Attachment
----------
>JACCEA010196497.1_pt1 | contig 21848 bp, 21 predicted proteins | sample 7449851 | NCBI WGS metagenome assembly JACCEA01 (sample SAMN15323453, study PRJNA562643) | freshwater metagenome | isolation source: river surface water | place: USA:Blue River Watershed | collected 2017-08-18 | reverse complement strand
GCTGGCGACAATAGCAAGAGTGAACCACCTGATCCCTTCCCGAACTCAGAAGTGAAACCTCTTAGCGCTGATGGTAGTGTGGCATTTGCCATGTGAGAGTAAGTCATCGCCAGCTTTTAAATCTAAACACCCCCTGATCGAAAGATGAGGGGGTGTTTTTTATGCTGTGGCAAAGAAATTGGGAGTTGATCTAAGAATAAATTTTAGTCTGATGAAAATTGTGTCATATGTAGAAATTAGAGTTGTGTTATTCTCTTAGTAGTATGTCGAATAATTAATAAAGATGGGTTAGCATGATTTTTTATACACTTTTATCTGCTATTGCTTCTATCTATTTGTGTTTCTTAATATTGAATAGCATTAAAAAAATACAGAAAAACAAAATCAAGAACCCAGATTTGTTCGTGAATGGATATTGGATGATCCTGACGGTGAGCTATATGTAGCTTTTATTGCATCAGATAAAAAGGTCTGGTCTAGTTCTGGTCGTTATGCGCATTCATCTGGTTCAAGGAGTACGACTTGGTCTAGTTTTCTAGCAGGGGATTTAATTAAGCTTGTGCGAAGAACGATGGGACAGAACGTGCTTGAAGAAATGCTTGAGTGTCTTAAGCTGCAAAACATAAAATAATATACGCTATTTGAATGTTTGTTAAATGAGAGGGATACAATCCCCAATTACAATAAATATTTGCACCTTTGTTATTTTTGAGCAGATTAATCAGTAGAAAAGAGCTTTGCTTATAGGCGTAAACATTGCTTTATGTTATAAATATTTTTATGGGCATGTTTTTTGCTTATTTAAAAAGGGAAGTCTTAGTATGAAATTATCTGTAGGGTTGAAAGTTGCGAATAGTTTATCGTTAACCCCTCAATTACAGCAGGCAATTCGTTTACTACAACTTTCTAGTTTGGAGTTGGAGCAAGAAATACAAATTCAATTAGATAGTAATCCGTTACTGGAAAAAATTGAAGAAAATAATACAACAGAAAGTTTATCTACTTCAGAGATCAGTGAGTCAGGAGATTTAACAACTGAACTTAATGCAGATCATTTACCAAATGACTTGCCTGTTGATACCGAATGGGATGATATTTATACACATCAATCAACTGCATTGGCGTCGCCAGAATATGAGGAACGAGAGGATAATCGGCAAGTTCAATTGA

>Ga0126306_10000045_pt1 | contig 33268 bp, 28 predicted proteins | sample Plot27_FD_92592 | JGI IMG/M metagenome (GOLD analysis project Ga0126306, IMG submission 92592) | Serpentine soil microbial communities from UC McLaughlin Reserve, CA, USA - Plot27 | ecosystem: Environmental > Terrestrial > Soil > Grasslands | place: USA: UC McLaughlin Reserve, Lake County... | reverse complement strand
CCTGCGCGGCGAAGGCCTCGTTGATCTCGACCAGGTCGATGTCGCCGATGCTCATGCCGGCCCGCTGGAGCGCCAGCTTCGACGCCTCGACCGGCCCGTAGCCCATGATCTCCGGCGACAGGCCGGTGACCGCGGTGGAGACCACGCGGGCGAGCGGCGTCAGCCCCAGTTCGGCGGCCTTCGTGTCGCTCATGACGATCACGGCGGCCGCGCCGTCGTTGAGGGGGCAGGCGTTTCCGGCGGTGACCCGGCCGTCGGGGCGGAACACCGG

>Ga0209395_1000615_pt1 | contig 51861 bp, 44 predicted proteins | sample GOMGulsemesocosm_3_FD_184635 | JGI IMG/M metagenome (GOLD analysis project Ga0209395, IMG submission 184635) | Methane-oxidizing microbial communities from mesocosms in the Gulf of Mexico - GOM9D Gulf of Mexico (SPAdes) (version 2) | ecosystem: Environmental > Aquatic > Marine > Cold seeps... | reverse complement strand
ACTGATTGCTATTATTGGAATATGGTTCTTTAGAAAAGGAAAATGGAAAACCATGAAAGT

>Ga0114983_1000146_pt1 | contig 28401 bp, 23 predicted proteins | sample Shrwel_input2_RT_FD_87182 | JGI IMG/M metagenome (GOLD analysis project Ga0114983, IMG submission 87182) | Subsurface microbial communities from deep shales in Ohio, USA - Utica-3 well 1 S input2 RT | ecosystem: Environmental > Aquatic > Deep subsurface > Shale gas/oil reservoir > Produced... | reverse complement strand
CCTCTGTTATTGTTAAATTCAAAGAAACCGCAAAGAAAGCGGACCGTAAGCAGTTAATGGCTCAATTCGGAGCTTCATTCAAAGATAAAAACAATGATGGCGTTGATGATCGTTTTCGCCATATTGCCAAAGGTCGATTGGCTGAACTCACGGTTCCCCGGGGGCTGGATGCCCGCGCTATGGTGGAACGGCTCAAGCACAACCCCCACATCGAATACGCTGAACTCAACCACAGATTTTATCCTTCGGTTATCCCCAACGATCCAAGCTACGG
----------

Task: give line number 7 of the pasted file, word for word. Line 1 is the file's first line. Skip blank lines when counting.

>Ga0114983_1000146_pt1 | contig 28401 bp, 23 predicted proteins | sample Shrwel_input2_RT_FD_87182 | JGI IMG/M metagenome (GOLD analysis project Ga0114983, IMG submission 87182) | Subsurface microbial communities from deep shales in Ohio, USA - Utica-3 well 1 S input2 RT | ecosystem: Environmental > Aquatic > Deep subsurface > Shale gas/oil reservoir > Produced... | reverse complement strand